Catholics, Obama and Notre Dame
Most Catholics aware of the controversy support the University of Notre Dame’s decision to invite President Barack Obama to speak and receive an honorary degree at its May 17 commencement, even though he supports abortion rights and embryonic stem cell research. But a new poll also finds a deep division on this issue between the most observant Catholics and those who are less observant
Faith in Flux
Americans change religious affiliation early and often. A new survey documents the fluidity of religious affiliation in the U.S. and describes in detail the patterns and reasons for change.
When Will Jesus Return?
Fully 79% of U.S. Christians believe in the Second Coming of Christ. Only 17% don’t — fewer than the 20% who believe the Second Coming will occur in their lifetime.
Most Mainline Protestants Say Society Should Accept Homosexuality
Most members of mainline denominations say society should accept homosexuality.
The Political Obligations of Catholics
The Most Rev. Charles J. Chaput argues that Catholics should take an active, vocal and morally consistent role in public debates, particularly on issues such as abortion, the death penalty and other matters they consider central to social justice.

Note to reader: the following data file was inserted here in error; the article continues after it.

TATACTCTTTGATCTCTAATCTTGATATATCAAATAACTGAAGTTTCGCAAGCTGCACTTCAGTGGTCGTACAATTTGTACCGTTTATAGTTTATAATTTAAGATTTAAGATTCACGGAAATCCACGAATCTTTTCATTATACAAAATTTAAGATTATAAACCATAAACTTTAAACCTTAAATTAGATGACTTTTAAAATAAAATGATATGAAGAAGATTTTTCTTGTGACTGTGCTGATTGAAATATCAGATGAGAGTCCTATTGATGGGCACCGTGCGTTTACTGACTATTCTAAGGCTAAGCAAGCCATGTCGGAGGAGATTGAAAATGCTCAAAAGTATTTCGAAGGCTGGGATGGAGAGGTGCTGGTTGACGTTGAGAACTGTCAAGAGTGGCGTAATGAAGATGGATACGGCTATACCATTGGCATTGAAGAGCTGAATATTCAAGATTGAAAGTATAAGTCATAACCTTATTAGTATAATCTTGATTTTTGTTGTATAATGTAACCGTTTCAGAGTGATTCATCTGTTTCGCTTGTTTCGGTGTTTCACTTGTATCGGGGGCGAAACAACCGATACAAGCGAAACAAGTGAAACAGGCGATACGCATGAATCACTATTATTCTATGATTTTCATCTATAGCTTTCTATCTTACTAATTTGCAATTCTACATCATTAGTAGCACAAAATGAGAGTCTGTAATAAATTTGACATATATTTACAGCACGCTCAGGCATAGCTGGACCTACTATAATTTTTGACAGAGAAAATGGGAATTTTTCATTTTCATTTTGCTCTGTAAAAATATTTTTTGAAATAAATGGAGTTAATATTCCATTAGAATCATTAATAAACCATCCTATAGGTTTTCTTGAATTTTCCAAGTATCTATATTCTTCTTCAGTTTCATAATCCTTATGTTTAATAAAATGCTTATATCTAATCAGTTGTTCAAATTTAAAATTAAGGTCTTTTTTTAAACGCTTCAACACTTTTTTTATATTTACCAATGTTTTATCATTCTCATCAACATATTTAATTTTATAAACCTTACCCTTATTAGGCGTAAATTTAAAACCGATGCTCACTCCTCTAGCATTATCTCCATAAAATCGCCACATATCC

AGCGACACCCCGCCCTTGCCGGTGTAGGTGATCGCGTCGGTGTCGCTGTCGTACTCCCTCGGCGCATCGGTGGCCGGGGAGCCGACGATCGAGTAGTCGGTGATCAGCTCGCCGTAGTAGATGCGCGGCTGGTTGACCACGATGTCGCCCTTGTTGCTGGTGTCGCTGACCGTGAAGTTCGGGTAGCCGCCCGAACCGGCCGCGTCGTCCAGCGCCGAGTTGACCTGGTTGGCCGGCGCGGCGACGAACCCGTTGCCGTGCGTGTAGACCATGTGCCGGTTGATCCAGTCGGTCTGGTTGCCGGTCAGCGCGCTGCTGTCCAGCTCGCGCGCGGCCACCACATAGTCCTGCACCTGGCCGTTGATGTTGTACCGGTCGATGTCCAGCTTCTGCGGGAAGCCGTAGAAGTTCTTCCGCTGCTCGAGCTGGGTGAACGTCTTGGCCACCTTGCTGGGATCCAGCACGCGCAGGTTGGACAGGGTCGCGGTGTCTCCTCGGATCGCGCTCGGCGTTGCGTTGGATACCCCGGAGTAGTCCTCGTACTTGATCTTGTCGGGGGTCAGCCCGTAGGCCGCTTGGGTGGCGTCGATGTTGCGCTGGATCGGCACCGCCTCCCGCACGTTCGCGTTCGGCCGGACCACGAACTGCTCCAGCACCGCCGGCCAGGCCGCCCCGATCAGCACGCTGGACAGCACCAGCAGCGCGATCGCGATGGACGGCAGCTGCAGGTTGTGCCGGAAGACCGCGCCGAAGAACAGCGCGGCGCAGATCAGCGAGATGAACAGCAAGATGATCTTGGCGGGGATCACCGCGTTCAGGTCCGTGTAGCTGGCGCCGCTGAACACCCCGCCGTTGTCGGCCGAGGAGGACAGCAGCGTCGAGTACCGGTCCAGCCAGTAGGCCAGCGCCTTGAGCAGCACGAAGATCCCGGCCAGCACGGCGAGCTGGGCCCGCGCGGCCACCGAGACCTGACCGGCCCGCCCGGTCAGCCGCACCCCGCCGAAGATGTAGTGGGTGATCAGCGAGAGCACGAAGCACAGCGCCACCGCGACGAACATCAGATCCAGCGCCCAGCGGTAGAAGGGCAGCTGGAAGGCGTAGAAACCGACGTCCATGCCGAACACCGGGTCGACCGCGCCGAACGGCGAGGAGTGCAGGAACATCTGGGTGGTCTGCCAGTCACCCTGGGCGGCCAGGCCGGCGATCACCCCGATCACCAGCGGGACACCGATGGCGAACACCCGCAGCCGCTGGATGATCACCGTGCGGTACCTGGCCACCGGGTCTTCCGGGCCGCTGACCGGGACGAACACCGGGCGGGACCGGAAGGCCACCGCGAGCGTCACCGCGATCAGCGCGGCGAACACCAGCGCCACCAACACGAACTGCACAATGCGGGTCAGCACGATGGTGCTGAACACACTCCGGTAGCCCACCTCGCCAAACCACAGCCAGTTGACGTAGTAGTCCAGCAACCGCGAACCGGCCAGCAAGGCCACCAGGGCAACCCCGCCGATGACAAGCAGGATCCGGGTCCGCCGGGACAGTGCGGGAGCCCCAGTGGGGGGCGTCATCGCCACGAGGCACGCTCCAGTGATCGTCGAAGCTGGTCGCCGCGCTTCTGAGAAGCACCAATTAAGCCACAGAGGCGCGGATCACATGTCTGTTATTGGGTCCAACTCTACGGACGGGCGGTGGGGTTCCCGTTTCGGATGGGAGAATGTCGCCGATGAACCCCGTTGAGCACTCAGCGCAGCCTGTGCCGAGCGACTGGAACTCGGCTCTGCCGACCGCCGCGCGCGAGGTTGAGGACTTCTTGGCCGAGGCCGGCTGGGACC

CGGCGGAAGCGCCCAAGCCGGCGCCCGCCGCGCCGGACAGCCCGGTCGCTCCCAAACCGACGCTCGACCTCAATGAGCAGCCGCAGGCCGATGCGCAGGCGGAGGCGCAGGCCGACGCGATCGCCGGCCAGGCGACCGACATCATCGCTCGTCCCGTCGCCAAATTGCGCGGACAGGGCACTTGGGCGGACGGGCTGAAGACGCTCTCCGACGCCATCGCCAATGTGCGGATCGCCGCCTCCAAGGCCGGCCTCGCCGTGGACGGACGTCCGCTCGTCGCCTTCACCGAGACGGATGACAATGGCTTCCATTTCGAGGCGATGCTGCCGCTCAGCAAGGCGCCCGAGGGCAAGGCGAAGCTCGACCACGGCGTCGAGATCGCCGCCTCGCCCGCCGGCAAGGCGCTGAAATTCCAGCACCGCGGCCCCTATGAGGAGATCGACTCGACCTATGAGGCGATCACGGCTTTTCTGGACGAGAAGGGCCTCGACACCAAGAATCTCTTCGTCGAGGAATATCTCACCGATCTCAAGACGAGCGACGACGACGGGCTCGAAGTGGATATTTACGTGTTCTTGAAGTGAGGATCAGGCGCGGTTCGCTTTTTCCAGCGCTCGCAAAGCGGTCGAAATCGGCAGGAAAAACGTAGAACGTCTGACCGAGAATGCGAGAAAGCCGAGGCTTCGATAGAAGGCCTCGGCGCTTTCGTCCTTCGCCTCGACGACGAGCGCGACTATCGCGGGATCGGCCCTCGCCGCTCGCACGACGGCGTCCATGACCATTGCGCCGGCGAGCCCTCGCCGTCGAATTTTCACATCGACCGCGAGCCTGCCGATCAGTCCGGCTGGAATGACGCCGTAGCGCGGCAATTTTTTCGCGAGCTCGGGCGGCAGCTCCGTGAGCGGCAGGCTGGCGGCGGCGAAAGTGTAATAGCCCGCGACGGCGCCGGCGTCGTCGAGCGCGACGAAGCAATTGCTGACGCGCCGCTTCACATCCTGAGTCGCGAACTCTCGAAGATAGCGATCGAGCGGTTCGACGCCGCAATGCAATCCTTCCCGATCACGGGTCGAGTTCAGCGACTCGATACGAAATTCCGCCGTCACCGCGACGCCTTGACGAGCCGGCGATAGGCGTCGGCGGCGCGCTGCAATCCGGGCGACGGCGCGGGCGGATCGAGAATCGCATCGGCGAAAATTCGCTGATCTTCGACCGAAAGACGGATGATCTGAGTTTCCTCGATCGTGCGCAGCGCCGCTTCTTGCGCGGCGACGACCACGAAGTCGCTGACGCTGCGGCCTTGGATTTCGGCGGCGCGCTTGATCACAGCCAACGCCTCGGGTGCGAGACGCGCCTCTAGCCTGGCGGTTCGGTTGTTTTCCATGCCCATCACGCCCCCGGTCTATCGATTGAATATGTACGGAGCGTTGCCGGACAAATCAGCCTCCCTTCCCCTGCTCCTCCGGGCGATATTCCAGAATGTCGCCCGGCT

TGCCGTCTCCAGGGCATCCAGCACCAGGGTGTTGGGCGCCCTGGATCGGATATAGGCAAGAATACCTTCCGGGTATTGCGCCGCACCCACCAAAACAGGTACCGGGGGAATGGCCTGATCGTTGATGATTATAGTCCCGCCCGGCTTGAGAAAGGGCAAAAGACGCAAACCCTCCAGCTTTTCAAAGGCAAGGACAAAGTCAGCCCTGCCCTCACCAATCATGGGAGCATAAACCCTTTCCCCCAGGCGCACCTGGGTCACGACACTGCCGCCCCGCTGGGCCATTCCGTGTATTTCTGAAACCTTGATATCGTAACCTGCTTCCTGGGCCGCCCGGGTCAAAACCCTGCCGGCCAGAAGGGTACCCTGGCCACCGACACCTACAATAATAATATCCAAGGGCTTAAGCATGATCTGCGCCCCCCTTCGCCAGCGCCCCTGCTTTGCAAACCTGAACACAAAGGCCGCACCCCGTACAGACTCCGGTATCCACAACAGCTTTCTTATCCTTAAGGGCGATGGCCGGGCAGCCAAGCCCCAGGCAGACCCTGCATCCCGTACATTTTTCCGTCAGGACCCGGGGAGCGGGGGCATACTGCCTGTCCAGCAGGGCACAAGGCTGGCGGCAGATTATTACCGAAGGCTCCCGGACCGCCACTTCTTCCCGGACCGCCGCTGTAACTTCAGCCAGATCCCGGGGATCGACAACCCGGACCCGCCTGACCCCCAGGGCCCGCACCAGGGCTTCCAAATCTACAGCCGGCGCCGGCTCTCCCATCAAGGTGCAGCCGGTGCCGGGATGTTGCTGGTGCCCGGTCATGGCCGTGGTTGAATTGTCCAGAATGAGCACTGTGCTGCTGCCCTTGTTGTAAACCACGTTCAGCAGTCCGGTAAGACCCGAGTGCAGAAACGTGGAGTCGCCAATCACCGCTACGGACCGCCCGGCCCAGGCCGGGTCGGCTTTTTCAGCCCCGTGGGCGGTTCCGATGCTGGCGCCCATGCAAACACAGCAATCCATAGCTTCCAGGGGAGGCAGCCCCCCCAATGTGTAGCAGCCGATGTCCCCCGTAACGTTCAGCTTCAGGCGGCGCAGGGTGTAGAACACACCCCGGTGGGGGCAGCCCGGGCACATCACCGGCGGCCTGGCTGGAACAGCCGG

Will Obama Win the White Catholic Vote?
White Catholics have traditionally been swing voters but their recent apparent shift from support for McCain to Obama was both sharp and swift. What explains it?
Palin Nomination Puts Spotlight on Pentecostalism
From the time she was a teenager until 2002, Republican vice presidential nominee Sarah Palin attended a Pentecostal church , a denomination that emphasizes such practices as speaking in tongues, prophesying, divine healing and other miraculous signs of the Holy Spirit.
Global Anglicanism at a Crossroads
Leaders of the worldwide Anglican Communion, gathered this week at their decennial Lambeth Conference, will deliberate the future of a church experiencing deep internal conflicts.
Pope Benedict’s Image Improves Following U.S. Visit
Currently, 61% of Americans say they have a favorable impression of the pontiff, up from 52% in late March, while views of his outreach to other faiths have also shown substantial improvement.
American Evangelicalism: New Leaders, New Faces, New Issues
Scholar Michael Lindsay argues that the deep divisions in the movement are not between the political left and right, or the young and old, but between “cosmopolitan” and “populist” evangelicals.